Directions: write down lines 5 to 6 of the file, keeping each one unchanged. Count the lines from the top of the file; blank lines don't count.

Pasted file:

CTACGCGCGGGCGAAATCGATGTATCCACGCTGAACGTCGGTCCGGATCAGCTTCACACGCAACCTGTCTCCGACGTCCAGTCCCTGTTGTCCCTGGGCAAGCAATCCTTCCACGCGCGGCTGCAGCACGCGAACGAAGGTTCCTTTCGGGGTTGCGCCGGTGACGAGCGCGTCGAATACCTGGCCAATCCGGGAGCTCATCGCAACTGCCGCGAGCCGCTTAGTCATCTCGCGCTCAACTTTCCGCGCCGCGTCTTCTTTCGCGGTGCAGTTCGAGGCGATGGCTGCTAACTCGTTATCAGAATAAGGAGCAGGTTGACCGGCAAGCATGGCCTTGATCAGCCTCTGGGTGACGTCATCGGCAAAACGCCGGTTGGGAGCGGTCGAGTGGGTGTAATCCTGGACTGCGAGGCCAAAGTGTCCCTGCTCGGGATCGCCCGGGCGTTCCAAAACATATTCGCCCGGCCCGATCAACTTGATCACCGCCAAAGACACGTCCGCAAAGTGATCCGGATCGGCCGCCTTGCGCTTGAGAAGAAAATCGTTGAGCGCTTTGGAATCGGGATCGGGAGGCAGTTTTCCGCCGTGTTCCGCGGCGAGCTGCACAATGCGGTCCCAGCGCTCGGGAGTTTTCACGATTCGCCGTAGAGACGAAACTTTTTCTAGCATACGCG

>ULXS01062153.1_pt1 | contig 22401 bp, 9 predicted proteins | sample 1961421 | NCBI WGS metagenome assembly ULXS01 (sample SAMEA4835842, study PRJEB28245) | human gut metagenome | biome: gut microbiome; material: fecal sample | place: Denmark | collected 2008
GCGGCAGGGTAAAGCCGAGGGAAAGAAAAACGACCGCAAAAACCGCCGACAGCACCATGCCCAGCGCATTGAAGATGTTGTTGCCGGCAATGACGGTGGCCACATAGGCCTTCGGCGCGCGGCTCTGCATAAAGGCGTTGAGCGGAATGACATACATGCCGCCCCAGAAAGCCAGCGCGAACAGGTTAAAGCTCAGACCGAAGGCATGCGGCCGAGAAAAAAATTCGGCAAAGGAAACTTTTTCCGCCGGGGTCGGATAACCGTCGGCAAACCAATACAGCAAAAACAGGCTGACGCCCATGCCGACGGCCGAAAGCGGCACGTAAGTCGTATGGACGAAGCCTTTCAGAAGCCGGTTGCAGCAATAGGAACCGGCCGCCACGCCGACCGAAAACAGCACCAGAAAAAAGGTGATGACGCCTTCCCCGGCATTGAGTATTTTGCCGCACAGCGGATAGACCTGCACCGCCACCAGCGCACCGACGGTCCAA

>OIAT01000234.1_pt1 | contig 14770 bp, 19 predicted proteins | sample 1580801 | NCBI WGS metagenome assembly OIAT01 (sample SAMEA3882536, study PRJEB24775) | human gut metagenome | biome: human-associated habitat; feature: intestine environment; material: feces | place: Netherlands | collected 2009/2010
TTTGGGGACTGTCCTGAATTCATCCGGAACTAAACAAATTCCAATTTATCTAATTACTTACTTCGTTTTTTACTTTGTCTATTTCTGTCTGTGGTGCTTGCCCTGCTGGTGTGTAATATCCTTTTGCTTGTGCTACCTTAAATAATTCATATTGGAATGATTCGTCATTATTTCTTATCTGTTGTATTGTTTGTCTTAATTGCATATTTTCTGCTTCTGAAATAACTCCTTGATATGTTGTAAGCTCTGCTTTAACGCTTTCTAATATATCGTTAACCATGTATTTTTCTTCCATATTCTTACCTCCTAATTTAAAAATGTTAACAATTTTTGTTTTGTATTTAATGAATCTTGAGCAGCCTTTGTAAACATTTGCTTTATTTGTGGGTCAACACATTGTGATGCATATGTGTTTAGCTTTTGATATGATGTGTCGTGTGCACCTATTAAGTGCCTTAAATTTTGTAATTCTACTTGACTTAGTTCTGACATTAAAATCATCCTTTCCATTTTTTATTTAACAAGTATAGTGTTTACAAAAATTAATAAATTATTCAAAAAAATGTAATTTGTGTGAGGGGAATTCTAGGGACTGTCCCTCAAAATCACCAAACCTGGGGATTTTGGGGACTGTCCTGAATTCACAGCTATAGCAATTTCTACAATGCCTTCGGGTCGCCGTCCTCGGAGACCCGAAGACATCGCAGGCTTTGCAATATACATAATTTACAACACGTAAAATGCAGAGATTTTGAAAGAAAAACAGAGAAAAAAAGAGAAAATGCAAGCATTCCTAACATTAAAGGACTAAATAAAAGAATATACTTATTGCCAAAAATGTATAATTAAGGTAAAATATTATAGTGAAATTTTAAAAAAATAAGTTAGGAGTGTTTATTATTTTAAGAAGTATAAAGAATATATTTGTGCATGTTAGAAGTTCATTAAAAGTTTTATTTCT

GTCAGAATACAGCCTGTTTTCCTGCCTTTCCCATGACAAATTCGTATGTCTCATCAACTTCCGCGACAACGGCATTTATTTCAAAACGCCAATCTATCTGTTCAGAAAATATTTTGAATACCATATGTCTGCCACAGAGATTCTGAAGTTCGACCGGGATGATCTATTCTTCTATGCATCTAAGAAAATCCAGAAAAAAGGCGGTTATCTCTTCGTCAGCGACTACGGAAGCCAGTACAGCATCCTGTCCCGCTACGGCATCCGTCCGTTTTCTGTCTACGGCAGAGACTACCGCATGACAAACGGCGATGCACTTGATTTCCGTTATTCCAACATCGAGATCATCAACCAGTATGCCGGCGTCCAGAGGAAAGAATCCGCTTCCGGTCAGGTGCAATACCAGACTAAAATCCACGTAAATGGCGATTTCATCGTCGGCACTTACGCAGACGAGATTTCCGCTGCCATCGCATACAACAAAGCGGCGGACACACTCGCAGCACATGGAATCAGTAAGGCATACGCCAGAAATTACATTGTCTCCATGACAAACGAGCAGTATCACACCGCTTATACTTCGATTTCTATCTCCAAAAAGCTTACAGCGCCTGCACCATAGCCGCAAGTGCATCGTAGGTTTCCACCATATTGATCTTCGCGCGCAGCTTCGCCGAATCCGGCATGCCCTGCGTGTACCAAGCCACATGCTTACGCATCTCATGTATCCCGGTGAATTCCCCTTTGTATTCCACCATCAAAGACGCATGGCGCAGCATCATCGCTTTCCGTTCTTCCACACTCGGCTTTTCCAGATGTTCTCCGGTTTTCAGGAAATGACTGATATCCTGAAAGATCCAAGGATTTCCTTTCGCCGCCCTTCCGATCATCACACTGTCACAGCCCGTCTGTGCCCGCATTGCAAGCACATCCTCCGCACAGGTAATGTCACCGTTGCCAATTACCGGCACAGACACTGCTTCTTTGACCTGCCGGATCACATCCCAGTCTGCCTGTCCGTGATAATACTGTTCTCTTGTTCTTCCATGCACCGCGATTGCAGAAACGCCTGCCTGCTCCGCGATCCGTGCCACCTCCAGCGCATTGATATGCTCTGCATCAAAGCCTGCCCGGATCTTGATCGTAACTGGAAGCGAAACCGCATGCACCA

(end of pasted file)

TTTGGGGACTGTCCTGAATTCATCCGGAACTAAACAAATTCCAATTTATCTAATTACTTACTTCGTTTTTTACTTTGTCTATTTCTGTCTGTGGTGCTTGCCCTGCTGGTGTGTAATATCCTTTTGCTTGTGCTACCTTAAATAATTCATATTGGAATGATTCGTCATTATTTCTTATCTGTTGTATTGTTTGTCTTAATTGCATATTTTCTGCTTCTGAAATAACTCCTTGATATGTTGTAAGCTCTGCTTTAACGCTTTCTAATATATCGTTAACCATGTATTTTTCTTCCATATTCTTACCTCCTAATTTAAAAATGTTAACAATTTTTGTTTTGTATTTAATGAATCTTGAGCAGCCTTTGTAAACATTTGCTTTATTTGTGGGTCAACACATTGTGATGCATATGTGTTTAGCTTTTGATATGATGTGTCGTGTGCACCTATTAAGTGCCTTAAATTTTGTAATTCTACTTGACTTAGTTCTGACATTAAAATCATCCTTTCCATTTTTTATTTAACAAGTATAGTGTTTACAAAAATTAATAAATTATTCAAAAAAATGTAATTTGTGTGAGGGGAATTCTAGGGACTGTCCCTCAAAATCACCAAACCTGGGGATTTTGGGGACTGTCCTGAATTCACAGCTATAGCAATTTCTACAATGCCTTCGGGTCGCCGTCCTCGGAGACCCGAAGACATCGCAGGCTTTGCAATATACATAATTTACAACACGTAAAATGCAGAGATTTTGAAAGAAAAACAGAGAAAAAAAGAGAAAATGCAAGCATTCCTAACATTAAAGGACTAAATAAAAGAATATACTTATTGCCAAAAATGTATAATTAAGGTAAAATATTATAGTGAAATTTTAAAAAAATAAGTTAGGAGTGTTTATTATTTTAAGAAGTATAAAGAATATATTTGTGCATGTTAGAAGTTCATTAAAAGTTTTATTTCT

GTCAGAATACAGCCTGTTTTCCTGCCTTTCCCATGACAAATTCGTATGTCTCATCAACTTCCGCGACAACGGCATTTATTTCAAAACGCCAATCTATCTGTTCAGAAAATATTTTGAATACCATATGTCTGCCACAGAGATTCTGAAGTTCGACCGGGATGATCTATTCTTCTATGCATCTAAGAAAATCCAGAAAAAAGGCGGTTATCTCTTCGTCAGCGACTACGGAAGCCAGTACAGCATCCTGTCCCGCTACGGCATCCGTCCGTTTTCTGTCTACGGCAGAGACTACCGCATGACAAACGGCGATGCACTTGATTTCCGTTATTCCAACATCGAGATCATCAACCAGTATGCCGGCGTCCAGAGGAAAGAATCCGCTTCCGGTCAGGTGCAATACCAGACTAAAATCCACGTAAATGGCGATTTCATCGTCGGCACTTACGCAGACGAGATTTCCGCTGCCATCGCATACAACAAAGCGGCGGACACACTCGCAGCACATGGAATCAGTAAGGCATACGCCAGAAATTACATTGTCTCCATGACAAACGAGCAGTATCACACCGCTTATACTTCGATTTCTATCTCCAAAAAGCTTACAGCGCCTGCACCATAGCCGCAAGTGCATCGTAGGTTTCCACCATATTGATCTTCGCGCGCAGCTTCGCCGAATCCGGCATGCCCTGCGTGTACCAAGCCACATGCTTACGCATCTCATGTATCCCGGTGAATTCCCCTTTGTATTCCACCATCAAAGACGCATGGCGCAGCATCATCGCTTTCCGTTCTTCCACACTCGGCTTTTCCAGATGTTCTCCGGTTTTCAGGAAATGACTGATATCCTGAAAGATCCAAGGATTTCCTTTCGCCGCCCTTCCGATCATCACACTGTCACAGCCCGTCTGTGCCCGCATTGCAAGCACATCCTCCGCACAGGTAATGTCACCGTTGCCAATTACCGGCACAGACACTGCTTCTTTGACCTGCCGGATCACATCCCAGTCTGCCTGTCCGTGATAATACTGTTCTCTTGTTCTTCCATGCACCGCGATTGCAGAAACGCCTGCCTGCTCCGCGATCCGTGCCACCTCCAGCGCATTGATATGCTCTGCATCAAAGCCTGCCCGGATCTTGATCGTAACTGGAAGCGAAACCGCATGCACCA